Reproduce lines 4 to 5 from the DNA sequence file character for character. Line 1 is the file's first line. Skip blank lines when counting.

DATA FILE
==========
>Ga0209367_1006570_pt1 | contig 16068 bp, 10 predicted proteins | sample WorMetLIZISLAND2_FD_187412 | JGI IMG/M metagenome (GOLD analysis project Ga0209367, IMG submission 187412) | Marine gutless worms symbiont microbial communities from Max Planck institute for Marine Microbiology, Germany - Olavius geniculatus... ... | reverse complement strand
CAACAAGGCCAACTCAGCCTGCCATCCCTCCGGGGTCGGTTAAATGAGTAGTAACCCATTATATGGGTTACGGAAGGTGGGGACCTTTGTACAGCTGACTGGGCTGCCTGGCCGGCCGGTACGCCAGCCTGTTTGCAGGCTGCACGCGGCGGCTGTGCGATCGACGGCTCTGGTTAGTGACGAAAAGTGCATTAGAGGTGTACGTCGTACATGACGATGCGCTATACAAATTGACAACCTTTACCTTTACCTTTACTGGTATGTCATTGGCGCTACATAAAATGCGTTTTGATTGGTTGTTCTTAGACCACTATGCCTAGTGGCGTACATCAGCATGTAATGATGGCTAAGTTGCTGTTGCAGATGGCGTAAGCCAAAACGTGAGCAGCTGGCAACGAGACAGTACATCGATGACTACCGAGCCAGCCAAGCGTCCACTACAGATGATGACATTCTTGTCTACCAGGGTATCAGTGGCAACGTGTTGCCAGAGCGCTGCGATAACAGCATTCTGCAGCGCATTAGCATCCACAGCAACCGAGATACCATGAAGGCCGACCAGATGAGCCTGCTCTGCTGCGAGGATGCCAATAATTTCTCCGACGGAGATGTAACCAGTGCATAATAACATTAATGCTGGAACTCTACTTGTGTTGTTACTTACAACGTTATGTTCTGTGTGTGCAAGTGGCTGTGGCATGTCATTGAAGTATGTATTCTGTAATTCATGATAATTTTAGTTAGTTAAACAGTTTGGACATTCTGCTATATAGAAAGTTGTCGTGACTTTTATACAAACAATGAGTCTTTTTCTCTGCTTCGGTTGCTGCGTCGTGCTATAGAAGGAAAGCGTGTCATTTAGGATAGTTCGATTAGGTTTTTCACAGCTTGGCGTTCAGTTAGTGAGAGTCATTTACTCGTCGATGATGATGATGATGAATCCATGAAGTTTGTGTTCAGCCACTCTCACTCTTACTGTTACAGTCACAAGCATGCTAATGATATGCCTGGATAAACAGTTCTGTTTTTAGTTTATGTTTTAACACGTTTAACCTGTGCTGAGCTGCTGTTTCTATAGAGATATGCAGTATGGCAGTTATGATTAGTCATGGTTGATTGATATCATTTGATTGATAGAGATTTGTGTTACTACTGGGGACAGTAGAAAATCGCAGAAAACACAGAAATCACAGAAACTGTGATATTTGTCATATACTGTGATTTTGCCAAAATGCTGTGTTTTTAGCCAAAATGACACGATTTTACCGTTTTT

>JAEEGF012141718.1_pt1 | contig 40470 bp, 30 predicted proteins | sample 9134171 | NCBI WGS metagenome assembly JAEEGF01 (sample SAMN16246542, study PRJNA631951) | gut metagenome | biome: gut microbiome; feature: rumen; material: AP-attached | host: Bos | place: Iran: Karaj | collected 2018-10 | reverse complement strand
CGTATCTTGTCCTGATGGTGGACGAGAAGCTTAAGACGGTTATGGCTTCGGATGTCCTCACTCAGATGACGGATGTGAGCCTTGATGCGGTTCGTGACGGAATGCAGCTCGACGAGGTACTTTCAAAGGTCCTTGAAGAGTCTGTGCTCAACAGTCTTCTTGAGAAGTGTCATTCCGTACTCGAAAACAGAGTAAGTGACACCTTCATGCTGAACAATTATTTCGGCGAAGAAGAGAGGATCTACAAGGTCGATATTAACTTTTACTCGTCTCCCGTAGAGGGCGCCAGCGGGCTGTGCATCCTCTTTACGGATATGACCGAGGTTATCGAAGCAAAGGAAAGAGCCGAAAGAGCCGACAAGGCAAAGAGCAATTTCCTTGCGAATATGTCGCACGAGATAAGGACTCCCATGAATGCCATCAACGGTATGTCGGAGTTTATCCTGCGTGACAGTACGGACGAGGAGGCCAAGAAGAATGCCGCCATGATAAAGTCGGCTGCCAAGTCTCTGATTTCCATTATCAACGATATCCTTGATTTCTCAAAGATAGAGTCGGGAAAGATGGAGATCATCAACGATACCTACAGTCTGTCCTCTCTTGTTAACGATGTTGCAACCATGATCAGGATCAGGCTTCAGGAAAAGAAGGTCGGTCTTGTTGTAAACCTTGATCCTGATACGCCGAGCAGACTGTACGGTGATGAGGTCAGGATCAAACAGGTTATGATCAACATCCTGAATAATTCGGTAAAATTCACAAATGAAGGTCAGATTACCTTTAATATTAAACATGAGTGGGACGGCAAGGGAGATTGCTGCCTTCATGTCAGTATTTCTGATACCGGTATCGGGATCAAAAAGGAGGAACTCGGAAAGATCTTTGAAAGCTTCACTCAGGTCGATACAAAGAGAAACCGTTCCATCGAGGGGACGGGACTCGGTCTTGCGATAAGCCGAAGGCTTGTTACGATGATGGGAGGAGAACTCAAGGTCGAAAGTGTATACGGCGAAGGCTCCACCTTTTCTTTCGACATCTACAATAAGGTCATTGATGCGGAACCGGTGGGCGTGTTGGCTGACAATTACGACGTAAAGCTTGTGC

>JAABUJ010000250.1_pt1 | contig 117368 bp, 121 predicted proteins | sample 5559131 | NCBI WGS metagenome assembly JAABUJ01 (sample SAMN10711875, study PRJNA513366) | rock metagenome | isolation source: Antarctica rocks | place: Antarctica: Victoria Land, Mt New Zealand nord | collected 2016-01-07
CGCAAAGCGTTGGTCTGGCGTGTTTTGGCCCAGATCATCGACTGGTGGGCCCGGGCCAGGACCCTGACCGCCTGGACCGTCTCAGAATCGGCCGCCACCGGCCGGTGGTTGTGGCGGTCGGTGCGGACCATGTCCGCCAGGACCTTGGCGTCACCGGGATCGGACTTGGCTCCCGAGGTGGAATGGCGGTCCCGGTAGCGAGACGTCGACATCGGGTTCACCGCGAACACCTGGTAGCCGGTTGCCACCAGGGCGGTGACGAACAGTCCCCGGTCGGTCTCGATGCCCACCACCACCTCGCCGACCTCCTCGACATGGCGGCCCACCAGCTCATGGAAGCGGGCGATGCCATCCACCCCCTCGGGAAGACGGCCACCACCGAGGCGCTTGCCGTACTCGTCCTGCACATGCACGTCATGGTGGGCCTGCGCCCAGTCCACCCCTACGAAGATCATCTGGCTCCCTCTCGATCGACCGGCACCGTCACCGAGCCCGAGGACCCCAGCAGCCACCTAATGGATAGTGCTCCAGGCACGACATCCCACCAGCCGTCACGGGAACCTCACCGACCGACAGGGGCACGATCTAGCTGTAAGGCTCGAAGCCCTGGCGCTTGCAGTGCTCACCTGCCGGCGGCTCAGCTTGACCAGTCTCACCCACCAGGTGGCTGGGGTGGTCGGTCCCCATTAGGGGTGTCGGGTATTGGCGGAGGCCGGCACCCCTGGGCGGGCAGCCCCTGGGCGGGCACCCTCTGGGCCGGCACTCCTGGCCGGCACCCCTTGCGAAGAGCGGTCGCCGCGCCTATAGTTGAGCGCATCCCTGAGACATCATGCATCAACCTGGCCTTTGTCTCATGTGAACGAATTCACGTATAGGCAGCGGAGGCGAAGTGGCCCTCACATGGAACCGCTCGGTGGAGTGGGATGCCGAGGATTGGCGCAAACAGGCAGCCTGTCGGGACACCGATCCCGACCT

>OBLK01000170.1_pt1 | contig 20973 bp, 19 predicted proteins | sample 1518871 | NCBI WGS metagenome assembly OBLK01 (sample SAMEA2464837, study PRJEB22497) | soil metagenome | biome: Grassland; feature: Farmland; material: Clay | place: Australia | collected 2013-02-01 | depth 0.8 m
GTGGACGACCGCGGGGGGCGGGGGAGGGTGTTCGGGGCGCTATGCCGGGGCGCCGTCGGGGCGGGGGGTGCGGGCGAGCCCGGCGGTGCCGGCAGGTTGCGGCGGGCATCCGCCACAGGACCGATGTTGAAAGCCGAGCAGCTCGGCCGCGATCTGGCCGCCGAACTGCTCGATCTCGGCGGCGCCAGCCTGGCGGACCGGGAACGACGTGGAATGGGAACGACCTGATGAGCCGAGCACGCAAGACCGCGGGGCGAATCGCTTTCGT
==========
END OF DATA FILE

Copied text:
CGTATCTTGTCCTGATGGTGGACGAGAAGCTTAAGACGGTTATGGCTTCGGATGTCCTCACTCAGATGACGGATGTGAGCCTTGATGCGGTTCGTGACGGAATGCAGCTCGACGAGGTACTTTCAAAGGTCCTTGAAGAGTCTGTGCTCAACAGTCTTCTTGAGAAGTGTCATTCCGTACTCGAAAACAGAGTAAGTGACACCTTCATGCTGAACAATTATTTCGGCGAAGAAGAGAGGATCTACAAGGTCGATATTAACTTTTACTCGTCTCCCGTAGAGGGCGCCAGCGGGCTGTGCATCCTCTTTACGGATATGACCGAGGTTATCGAAGCAAAGGAAAGAGCCGAAAGAGCCGACAAGGCAAAGAGCAATTTCCTTGCGAATATGTCGCACGAGATAAGGACTCCCATGAATGCCATCAACGGTATGTCGGAGTTTATCCTGCGTGACAGTACGGACGAGGAGGCCAAGAAGAATGCCGCCATGATAAAGTCGGCTGCCAAGTCTCTGATTTCCATTATCAACGATATCCTTGATTTCTCAAAGATAGAGTCGGGAAAGATGGAGATCATCAACGATACCTACAGTCTGTCCTCTCTTGTTAACGATGTTGCAACCATGATCAGGATCAGGCTTCAGGAAAAGAAGGTCGGTCTTGTTGTAAACCTTGATCCTGATACGCCGAGCAGACTGTACGGTGATGAGGTCAGGATCAAACAGGTTATGATCAACATCCTGAATAATTCGGTAAAATTCACAAATGAAGGTCAGATTACCTTTAATATTAAACATGAGTGGGACGGCAAGGGAGATTGCTGCCTTCATGTCAGTATTTCTGATACCGGTATCGGGATCAAAAAGGAGGAACTCGGAAAGATCTTTGAAAGCTTCACTCAGGTCGATACAAAGAGAAACCGTTCCATCGAGGGGACGGGACTCGGTCTTGCGATAAGCCGAAGGCTTGTTACGATGATGGGAGGAGAACTCAAGGTCGAAAGTGTATACGGCGAAGGCTCCACCTTTTCTTTCGACATCTACAATAAGGTCATTGATGCGGAACCGGTGGGCGTGTTGGCTGACAATTACGACGTAAAGCTTGTGC

>JAABUJ010000250.1_pt1 | contig 117368 bp, 121 predicted proteins | sample 5559131 | NCBI WGS metagenome assembly JAABUJ01 (sample SAMN10711875, study PRJNA513366) | rock metagenome | isolation source: Antarctica rocks | place: Antarctica: Victoria Land, Mt New Zealand nord | collected 2016-01-07